These potatoes have been around a long time. I've heard tales of their wonder (from my mom), read about them on blogs, seen them on Pinterest. It was only after spying some darling little Yukon gold potatoes at the farmer's market this summer that I finally tried the recipe, and now there's no going back. I make these potatoes once a week for sure. My 7-year-old proclaims these as her very favorite food, and she will eat the entire pan if I let her. She would shout the glories of these babies from the rooftop if given the opportunity (the 5-year-old is another story...she cries when we ask her to try them. Life is hard ). These are the perfect side to any grilled meat, especially these pork chops. Slap em on a plate next to some BBQ, or beef roast, or chicken of any kind, steak, roasted fish, whatever, and you're golden. Now, when you read the recipe you are going to freak out because there are multiple steps--meaning the potatoes are cooked twice. Never fear. Each time I make these, I boil them as I'm home doing domestic things (or even the night before), crash them, season and get all ready for the oven. Then, when it's dinner time, all I have to do is take the pan from the fridge and throw it in the oven. Boom.
Crash Hot Potatoes
-from Pioneer Woman
- baby potatoes (I've used Yukon gold and red, both are good. Currently, we are working our way through a large bag of tiny mixed potatoes from Costco and they are fabulous). You just want to make sure the potatoes are pretty small, or at least that they are all uniform in size. I can probably squash 20 on my large sheet pan, but you do you.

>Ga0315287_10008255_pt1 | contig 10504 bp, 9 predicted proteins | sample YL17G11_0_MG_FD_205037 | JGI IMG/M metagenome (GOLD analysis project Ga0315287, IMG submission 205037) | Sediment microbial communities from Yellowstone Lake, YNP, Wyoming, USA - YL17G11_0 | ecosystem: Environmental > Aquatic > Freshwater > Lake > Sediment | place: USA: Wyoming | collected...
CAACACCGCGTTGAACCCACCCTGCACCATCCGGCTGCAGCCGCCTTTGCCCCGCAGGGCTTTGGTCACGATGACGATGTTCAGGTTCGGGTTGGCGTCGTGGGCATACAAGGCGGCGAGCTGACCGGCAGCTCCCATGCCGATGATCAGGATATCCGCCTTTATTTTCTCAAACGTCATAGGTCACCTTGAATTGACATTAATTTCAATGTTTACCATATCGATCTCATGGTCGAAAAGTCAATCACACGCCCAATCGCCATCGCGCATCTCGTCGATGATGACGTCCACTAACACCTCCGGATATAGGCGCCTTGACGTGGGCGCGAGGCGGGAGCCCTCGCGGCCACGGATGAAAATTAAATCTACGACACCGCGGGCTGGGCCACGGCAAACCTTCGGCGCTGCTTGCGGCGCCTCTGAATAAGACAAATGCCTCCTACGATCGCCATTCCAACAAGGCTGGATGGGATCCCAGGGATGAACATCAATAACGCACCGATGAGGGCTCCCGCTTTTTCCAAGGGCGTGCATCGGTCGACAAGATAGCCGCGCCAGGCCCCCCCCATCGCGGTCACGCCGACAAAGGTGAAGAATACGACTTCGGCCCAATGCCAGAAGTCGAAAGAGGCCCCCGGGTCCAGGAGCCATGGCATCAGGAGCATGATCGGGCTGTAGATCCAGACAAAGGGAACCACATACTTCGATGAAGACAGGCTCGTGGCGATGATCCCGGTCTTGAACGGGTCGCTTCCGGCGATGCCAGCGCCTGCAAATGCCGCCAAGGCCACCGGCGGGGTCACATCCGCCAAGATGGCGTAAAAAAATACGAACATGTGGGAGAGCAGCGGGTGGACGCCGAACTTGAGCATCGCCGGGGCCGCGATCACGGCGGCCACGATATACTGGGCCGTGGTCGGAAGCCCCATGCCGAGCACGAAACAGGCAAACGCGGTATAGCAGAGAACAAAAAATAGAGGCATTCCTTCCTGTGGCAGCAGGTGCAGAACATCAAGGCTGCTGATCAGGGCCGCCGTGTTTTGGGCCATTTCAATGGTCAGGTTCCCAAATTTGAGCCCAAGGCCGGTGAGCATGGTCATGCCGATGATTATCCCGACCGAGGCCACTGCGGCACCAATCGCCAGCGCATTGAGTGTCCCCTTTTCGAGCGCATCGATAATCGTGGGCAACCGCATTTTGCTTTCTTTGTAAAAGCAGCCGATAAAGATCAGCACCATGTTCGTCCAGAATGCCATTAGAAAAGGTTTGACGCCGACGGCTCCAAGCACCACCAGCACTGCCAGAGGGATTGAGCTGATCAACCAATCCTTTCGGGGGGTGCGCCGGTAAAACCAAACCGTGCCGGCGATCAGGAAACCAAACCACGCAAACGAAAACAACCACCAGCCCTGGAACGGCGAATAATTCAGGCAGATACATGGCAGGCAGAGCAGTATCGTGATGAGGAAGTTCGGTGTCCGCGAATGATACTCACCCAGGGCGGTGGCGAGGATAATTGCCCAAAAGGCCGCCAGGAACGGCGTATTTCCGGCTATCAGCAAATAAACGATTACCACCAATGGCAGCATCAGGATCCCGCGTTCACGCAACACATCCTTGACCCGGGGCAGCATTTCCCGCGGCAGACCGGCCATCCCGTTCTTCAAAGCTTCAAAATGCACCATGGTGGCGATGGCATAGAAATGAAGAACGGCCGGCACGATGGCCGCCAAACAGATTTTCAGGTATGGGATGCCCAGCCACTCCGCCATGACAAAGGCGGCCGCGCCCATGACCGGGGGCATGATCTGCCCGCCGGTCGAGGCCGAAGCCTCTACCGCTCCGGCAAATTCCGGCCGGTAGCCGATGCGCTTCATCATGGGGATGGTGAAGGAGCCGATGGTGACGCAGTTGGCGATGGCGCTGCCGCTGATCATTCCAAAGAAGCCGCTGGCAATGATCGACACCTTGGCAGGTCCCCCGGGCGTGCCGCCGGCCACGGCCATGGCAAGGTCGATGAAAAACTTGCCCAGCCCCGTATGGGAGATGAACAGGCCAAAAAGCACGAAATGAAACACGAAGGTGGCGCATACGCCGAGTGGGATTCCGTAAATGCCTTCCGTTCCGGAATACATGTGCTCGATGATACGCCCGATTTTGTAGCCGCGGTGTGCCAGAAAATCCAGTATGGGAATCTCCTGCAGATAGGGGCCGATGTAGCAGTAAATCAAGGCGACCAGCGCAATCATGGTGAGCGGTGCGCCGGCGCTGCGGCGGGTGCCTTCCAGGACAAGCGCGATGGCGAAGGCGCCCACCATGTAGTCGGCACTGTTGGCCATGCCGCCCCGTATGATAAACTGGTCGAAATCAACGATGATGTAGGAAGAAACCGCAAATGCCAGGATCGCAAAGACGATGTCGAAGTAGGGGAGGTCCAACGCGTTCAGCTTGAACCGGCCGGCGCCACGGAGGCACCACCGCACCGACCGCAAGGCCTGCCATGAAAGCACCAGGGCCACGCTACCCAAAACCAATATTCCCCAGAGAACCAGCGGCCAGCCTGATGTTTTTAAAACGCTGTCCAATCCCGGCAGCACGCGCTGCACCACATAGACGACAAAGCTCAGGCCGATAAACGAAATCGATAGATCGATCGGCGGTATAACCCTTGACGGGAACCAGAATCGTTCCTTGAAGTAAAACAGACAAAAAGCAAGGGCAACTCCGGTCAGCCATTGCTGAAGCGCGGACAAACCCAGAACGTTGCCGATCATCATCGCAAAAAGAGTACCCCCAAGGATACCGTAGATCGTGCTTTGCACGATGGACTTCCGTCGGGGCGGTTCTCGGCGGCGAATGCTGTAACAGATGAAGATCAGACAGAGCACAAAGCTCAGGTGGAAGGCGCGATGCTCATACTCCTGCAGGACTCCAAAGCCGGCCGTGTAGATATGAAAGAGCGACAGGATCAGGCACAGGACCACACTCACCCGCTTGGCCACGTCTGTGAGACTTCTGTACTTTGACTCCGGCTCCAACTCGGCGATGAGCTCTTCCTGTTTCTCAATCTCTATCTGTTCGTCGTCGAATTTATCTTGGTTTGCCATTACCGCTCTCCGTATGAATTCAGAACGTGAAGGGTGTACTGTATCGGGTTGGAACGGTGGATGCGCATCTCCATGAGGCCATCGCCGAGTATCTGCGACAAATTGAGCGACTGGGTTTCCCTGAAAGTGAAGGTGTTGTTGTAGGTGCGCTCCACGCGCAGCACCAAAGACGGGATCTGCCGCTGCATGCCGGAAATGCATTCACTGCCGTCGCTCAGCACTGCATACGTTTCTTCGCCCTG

- oil of your choice. Here is where I decide that I don't want to use olive oil as written in the recipe. We are going to roast these babies at high heat (475), so don't let that EVOO smoke away. I like avocado oil for this, but whatever you use for high heat cooking is great.
Bring a large pot of water to a boil, salt generously, and add potatoes. Boil until they are fork tender. Drain, arrange on a foil lined baking pan coated with cooking spray. Smash each potato until it's slightly flattened. Everyone says to use a potato masher for this, but I have had nothing but drama with that. I use, and highly recommend, the bottom of a juice glass. I get more even flattening that way, and don't lose potato parts to the grates of the masher. Sprinkle liberally with salt/pepper and then drizzle generously with oil (I think about 1 teaspoon per potato is just right, but no need to measure). Bake at 475 for 15 minutes, or until crisp and golden. These potatoes are da bomb!